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I still remember the sweet taste of the freshly baked “putok” bread sold by our “manangs,” or cleaning ladies, at around 10:00 p.m.
Putok is a bun with a sugary, star-shaped crack on top. Dormers come running toward the manangs as soon as they holler, “Putok! Putok!”
GMA News anchor Tina Panganiban Perez, who stayed in Kamia dorm at around the same time, also remembers putok—“yung bread na pinipilahan ng dormers pag gabi; pang-late dinner or midnight snack.”
The long queue to buy putok was also a “chance to make chika with other dormers,” she said.
Sadly, as much as I remember Manang Zeny and her putok bread during my stay at Ilang-Ilang dorm, I also remember another “P” word: poo!
With the water shortage, unflushed toilets were common during my time in UP in the late 1980s to early 1990s.
Using our own pails and dippers, we had to haul water from large containers to flush the toilets.
Being “OC” about cleanliness, the sight and smell of stinky poo was a nightmare that marred my memory of UP.
Apparently, the poo problem still exists. When my husband and I visited various UP dorms recently to know more about the university’s “Balik UP Dorm” fundraising program, I was struck by a sign inside the ladies’ restroom of Yakal Residence Hall. Part of the long, handwritten message said, “Makonsyensya ka naman sa susunod na gagamit at sa maglilinis ng banyo… U leave those logs for me to inspect? Y U no flush?”
How bad is the situation in UP's dorms? Very bad—in fact, with their broken windows and busted plumbing, the buildings violate the human rights of its residents, UP Chancellor Dr. Michael Lim Tan admits.
In a speech he prepared for the launch of the university’s Balik UP Dorm fundraising program, Tan said he was angry at the decrepit condition of UP dorms “and could not understand how we could have allowed this to happen.”
“I have said this repeatedly: our dorms violate fundamental human rights of our students,” he added.
In an interview with GMA News Online, UP President Alfredo Pascual said it was not good to allow students to live in “non-livable dorms.”
Pascual said he obtained P49 million in funding for the rehabilitation of the dorms, with priority being given to repairing the water pipes in the decades-old dorms, which had to be fixed as leaks were causing the university to lose “tens of millions of pesos.”
Pascual urged alumni to participate in the Balik UP Dorm project. “[To] those who benefited from the university: it’s now time to give back to the university.”
Maricel Rodriguez of the Balik UP Dorm Project and the Office of the Vice Chancellor for Student Affairs said everyone is welcome to donate any amount toward the rehabilitation of the dorms. The project also offers packages donors may choose from:
- Package 1 (Roommate Package): P20,000 (for emergency lights, beds, mattresses, bookshelves, study tables, and chairs)
- Package 2 (Wingmate Package): P50,000 (for doors, safety signs, toilet and bath fixtures, painting of walls, and others)
- Package 3 (Dormmate Package) P100,000 (for appliances and furniture for multipurpose halls, dining areas, study rooms, and others)
This page (.pdf) provides details about how to make donations to the Balik UP Dorm Project.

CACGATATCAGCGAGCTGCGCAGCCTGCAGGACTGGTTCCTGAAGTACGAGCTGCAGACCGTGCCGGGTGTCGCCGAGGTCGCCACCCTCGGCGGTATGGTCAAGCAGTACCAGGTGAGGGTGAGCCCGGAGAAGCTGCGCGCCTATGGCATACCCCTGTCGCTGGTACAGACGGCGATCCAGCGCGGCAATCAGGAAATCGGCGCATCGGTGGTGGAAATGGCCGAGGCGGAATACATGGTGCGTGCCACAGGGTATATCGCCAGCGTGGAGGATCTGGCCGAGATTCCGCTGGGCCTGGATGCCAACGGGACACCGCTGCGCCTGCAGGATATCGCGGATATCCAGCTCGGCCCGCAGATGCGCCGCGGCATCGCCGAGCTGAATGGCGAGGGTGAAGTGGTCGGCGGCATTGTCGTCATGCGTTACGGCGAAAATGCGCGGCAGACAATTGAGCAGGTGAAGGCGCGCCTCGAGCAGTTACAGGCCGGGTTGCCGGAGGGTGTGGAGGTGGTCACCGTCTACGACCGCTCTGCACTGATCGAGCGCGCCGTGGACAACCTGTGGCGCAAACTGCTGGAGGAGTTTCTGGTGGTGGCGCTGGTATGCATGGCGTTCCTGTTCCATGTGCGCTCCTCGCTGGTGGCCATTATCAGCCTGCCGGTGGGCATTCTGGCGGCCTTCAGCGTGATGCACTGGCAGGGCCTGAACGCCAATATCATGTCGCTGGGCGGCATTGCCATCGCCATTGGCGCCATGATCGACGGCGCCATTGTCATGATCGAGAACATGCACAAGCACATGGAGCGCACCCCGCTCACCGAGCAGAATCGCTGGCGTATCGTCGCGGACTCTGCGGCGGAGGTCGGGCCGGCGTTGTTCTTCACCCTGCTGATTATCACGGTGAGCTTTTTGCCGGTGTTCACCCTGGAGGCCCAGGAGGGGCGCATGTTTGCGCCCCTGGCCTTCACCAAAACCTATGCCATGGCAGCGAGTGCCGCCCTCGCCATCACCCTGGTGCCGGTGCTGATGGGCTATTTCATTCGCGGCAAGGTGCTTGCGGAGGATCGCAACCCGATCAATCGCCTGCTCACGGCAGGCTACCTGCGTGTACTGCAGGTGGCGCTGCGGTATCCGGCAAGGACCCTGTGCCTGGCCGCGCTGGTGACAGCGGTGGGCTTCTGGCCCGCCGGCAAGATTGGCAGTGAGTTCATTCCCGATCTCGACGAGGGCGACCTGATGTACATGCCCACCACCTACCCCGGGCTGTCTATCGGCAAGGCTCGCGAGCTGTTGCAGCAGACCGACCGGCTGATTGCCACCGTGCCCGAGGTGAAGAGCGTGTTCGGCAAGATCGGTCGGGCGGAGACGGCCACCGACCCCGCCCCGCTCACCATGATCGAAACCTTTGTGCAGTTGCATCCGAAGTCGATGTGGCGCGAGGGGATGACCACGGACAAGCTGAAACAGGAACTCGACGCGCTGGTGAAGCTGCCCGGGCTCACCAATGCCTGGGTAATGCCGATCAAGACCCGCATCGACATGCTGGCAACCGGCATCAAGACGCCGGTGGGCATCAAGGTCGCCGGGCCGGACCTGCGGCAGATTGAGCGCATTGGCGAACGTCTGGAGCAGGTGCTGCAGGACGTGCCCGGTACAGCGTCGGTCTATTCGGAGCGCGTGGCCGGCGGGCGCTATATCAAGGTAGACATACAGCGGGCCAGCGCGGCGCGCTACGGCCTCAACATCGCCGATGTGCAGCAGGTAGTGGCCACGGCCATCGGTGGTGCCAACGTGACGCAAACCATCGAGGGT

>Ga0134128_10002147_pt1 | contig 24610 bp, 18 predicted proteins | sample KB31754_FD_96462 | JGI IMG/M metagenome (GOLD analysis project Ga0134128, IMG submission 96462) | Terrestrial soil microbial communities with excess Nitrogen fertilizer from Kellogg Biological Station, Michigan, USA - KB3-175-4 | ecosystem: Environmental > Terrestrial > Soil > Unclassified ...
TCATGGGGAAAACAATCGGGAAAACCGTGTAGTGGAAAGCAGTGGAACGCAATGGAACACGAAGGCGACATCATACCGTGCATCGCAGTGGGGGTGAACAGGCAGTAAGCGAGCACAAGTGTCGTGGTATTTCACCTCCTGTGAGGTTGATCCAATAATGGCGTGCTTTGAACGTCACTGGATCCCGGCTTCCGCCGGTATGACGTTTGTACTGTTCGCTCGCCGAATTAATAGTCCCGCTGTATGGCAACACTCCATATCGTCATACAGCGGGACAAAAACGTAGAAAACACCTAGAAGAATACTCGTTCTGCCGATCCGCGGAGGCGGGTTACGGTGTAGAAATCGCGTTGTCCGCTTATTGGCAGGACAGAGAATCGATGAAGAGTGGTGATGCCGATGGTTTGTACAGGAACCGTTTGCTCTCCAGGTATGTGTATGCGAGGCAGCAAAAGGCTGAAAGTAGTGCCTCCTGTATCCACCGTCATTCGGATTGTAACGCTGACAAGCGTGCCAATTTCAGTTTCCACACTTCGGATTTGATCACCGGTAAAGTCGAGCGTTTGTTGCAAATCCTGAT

Meanwhile, as we were going around UP visiting dorms, I noted a few things:
1. No renovation since 1991 fire for International Center. I was staying in the International Center in 1991 when a section of the boys’ wing burned down.
The fire made headlines because those who were staying there were mostly foreigners who lost their passports and other valuables. Ambassadors of different countries visited the fire victims.
I was surprised to discover that the area has not been rehabilitated since the fire—which occurred 24 years ago—due to lack of funds.
The ceiling in the main hall had to be taken down because the wood was decaying. The floors are worn out and have cracks. This is such a huge loss, especially as the beautiful floor art, is said to have been designed by National Artist Fernando Amorsolo.
The Molave staff who gave us a tour of the dorm said Amorsolo was the man behind the whimsical designs on the floor—a large cat, a dancing lady, a giant cup and saucer, and so on. It broke my heart to see such a national treasure being neglected.
Still, having Wi-Fi must have amazing advantages. One of my former dormmates joked that it would simplify “ligawan.” Instead of sneaking around after curfew, lovestruck dormers can just turn to Facetime, he said.
4. New dorm. It felt good to see a new dorm, Acacia, which is set to open in the coming school year. UP has a new school calendar with classes starting in August and ending in May, similar to most universities around the world.
5. Security issues. I asked Pascual about the current security situation in the university.
I told Pascual how one of our dormmates in Kalayaan Residence Hall was raped and killed inside the campus when we were freshmen. She had polio and had difficulty walking. She was attacked while she was crossing a dirt path to attend morning services at the Iglesia ni Cristo church beside UP.
Pascual noted the difficulty of enforcing strict security measures in the university, considering that many people are against the mandatory wearing of IDs around the campus or the putting up of CCTVs in the dorms and elsewhere around campus.
However, he said, some security measures do have to be imposed for the protection of the students.